Brexit and Immigration
Brexit and Immigration Impact
The first Brexit impact on immigration will be that, the Government intends to allow, possible short term stay in the UK with a new proposal of a “time-limited route for temporary short-term workers” to come to the UK, amounting to two years in total. Such is the impact of this proposal, that it will lead to another Brexit immigration shake-up by two years – removing a temporary extension of the current rules until 2023, that had been demanded by business groups and promised by Theresa May in 2018.
The second Brexit impact on immigration will be that, the Government intends on replacing the current entry rights for low-skilled workers, with quotas for specific sectors, such as the construction industry.The third Brexit impact on immigration will be that, the Government intends to see a reduction in the number of unskilled workers and those without a job entering the UK coming to an end when the transition period ends in December 2019, while driving the influx for talented and skilled workers from around the world to come to the UK.
Immigration and lower skilled workers
Over the next 2 years following Brexit, immigration relating to lower skilled workers will result in replacing the current entry rights for low-skilled workers with quotas for specific sectors. For example; the construction industry. This will allow the government to streamline the way “our Immigration System Works for the United Kingdom”. Perhaps through the Youth Mobility Scheme or Work Permit route for Lower Skilled workers.
Brexit and Youth Mobility Scheme offered to EU Countries
- Limiting entry for 2 years only
- Only from ages of 18- 30 similar to the current Youth Mobility Scheme (YMS)
- Free movement will come to an end in 2021 and so this route will no longer exist, raising the question what—if anything—will replace it;
- Some new form labour migration permitting low-skilled work will be introduced
Work-permit programmes for low-skilled jobs
Work-permit programmes, on the other hand, operate very differently from YMS. They can be designed in many different ways, but usually involve relatively detailed regulation of the types of jobs that are eligible and the conditions of work.
The major policy rationale for using a work-permit scheme rather than an open-ended route like youth mobility is this ability to regulate the work:
- Work-permit schemes now called Tier 2 General, is possible only where the employer holds a Sponsor Licence and ensure that they offer sponsorship only to highly skilled migrant workers to specific jobs.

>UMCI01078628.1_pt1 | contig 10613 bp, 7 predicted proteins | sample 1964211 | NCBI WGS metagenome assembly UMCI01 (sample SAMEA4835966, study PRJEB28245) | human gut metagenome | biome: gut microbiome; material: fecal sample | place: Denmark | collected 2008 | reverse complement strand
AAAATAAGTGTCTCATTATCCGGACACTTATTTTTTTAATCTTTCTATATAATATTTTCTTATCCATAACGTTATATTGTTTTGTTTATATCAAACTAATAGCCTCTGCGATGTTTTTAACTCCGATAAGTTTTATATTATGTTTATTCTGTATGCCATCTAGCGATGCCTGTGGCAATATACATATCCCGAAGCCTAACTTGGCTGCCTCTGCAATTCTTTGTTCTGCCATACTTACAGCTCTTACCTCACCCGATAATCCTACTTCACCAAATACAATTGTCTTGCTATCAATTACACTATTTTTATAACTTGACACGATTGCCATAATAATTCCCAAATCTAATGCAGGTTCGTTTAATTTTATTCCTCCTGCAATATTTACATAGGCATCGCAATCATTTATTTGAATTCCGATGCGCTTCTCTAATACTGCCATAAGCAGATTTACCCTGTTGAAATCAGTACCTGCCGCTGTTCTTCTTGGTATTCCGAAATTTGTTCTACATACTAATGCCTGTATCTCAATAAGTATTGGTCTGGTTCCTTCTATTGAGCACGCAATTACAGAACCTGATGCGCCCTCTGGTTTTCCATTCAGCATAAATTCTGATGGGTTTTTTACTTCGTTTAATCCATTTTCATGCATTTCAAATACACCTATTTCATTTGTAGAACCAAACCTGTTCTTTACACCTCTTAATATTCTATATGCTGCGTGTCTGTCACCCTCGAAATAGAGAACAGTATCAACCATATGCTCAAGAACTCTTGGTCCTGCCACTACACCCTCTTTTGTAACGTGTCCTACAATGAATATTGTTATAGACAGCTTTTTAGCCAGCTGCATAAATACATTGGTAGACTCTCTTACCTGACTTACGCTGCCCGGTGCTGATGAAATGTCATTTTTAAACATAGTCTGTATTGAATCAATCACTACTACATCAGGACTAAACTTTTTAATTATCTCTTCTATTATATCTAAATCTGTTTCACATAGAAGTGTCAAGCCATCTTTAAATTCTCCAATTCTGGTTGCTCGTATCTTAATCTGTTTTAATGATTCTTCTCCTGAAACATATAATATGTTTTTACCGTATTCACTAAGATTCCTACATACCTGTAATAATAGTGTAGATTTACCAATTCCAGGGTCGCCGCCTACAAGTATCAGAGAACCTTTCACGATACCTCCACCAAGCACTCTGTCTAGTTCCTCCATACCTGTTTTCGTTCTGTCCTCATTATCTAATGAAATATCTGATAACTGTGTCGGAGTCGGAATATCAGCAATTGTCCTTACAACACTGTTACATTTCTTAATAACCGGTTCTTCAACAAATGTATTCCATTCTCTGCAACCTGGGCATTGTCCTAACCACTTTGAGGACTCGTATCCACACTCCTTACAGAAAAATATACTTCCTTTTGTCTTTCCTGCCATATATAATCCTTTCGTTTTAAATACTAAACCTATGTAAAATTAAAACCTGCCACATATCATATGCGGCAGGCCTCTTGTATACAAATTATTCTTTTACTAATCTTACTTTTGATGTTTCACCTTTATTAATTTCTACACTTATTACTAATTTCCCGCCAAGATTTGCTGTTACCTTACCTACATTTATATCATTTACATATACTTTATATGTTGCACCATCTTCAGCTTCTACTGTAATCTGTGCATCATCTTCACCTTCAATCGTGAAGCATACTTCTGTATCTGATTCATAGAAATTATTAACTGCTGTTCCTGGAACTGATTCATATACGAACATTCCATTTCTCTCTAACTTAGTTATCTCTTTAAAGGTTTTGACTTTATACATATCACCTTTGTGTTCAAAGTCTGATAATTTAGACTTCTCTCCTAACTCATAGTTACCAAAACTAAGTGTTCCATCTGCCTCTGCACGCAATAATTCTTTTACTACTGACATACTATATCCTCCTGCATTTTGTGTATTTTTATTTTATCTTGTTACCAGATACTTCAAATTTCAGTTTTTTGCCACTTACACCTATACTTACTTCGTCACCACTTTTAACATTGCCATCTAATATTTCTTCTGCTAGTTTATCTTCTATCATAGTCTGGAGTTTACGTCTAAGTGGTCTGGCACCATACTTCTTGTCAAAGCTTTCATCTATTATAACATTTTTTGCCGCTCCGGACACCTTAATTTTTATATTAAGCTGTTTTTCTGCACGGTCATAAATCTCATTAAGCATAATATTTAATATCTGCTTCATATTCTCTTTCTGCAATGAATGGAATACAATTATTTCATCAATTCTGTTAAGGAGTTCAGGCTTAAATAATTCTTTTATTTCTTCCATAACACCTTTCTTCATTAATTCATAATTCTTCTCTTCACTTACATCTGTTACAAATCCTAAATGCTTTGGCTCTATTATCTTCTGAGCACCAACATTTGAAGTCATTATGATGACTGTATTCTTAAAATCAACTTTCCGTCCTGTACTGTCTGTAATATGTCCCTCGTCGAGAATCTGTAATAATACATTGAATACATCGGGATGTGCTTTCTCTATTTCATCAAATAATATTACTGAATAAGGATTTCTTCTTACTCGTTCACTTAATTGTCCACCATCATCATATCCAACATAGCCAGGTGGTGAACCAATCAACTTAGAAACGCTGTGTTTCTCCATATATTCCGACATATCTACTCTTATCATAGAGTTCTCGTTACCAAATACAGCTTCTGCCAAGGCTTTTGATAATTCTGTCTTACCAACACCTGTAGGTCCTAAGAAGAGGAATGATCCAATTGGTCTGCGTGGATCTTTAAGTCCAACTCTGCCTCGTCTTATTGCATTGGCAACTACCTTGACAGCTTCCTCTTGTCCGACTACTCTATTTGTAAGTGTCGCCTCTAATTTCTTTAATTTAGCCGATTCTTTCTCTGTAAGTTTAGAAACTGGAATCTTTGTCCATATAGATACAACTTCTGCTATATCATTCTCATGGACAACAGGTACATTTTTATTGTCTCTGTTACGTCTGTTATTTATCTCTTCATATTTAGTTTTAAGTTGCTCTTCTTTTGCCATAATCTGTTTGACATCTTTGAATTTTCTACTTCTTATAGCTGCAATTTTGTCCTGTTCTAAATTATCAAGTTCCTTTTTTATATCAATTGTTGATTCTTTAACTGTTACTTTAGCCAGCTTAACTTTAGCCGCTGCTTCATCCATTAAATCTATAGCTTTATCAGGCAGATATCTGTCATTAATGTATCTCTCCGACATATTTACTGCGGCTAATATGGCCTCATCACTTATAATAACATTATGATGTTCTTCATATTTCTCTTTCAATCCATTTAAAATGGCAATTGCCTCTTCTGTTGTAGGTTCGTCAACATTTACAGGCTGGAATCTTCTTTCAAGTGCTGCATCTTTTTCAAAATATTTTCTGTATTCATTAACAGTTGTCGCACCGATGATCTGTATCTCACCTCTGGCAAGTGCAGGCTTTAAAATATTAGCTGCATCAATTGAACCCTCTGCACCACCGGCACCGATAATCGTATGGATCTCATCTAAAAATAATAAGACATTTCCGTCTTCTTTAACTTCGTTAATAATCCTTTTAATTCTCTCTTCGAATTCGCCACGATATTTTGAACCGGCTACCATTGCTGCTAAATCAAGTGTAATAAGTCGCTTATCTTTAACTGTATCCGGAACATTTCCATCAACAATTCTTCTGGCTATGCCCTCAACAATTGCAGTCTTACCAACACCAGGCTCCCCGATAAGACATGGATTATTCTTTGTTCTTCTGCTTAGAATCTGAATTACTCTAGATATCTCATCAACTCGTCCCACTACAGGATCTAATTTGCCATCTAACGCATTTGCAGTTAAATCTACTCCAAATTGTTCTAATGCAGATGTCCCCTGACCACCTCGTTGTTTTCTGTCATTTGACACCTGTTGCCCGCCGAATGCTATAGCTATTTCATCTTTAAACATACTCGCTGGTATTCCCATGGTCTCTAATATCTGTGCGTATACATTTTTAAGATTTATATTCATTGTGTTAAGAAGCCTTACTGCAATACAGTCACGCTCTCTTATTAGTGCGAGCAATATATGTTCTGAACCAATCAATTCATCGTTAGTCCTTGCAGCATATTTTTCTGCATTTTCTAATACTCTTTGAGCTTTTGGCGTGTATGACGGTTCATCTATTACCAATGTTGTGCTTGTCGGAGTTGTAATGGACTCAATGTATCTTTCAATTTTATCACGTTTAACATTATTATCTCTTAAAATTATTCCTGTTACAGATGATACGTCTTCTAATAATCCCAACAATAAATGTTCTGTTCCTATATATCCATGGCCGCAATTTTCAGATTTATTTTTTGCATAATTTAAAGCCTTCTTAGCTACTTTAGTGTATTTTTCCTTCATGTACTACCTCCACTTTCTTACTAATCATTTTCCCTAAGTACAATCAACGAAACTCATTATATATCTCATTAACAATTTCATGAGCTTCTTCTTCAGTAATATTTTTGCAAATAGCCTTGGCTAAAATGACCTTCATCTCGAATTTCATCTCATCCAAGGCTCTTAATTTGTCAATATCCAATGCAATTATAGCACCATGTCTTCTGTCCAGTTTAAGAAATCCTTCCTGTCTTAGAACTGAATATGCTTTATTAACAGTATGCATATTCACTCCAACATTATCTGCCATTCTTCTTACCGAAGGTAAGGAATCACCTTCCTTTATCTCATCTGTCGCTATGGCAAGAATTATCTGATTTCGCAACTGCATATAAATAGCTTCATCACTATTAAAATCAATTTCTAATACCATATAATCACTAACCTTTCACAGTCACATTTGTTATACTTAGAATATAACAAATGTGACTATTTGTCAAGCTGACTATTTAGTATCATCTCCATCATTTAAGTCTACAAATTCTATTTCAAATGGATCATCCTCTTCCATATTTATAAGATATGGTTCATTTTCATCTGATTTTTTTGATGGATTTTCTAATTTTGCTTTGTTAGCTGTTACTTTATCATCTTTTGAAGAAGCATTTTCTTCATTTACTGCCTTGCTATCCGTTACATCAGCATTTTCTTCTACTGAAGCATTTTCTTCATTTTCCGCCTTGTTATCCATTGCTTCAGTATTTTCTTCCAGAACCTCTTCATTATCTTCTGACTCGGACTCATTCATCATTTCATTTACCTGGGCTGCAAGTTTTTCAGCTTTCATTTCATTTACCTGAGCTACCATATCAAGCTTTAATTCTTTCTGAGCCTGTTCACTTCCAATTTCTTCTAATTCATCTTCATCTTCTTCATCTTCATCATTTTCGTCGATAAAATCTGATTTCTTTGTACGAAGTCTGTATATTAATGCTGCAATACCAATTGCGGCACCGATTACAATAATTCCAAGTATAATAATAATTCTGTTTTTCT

- Unless the doors are opened to allow the labour supply in just a few areas of the labour market, such as agriculture or perhaps social care, for example, there appears to be no other alternative. If so, it can use work permits to target those positions without opening the rest of the low-wage labour market to labour migration, perhaps this is the best way forward;
The government can use work-permit schemes to require employers to offer more favourable conditions to workers than might otherwise be available in those jobs under normal employment laws (e.g. higher wages or benefits).
There is no single definition of the skill level a job requires, and different analyses classify skill levels in different ways. The main two ways of classifying high-skilled vs. low or middle-skilled work are based on (1) the amount of training an occupation generally requires and (2) how much workers in the occupation generally earn.
Brexit impacts UK Lower Skilled Workers
The Migration Observatory reported recently that in 2017, an estimated 500,000 people born in EU countries were employed in the UK in low-wage jobs such as cleaning, waiting tables, warehousing and food processing. Brexit will now see to it that free movement will end in 2021, will the UK see a “shortage of lower skilled workers”? Will this encourage better training for lower paid UK worker
The Social Mobility Commission’s Report published on the 12 January 2020 titled
“The adult skill gap: is falling investment in UK Adults stalling youth mobility?”
The report highlighted that the UK spends little on vocational skills and investment in labour market support to increase adult skill levels.
- In 2017, more women than men under took training (26% verses 21%) additionally more people from the Black ethnic backgrounds than white backgrounds (32% compared to 23%) and more younger than older people (25% of people of 25 to 29 year olds compared to 17% of people of 60 to 64 years old);
- That the Public Sector was more likely to provide training that the Private Sector (2017 36% from the public sector workers participated in training compared to 19% in the private sector).
Maybe we will see new Government lead “Adult Lower Skilled Training Bodies”; setup with taxpayers funding to monitor and invest back into Public Sector Workers? We will have to wait and see the “Benefits of Brexit”!
Brexit could be the reason why the “Habitual residence test for UK Benefits” will see an end to fake, unethical claims. However it may have a negative impact on genuine taxpayers needs if a blanket approach is adopted.
Protect your EU Citizen rights now!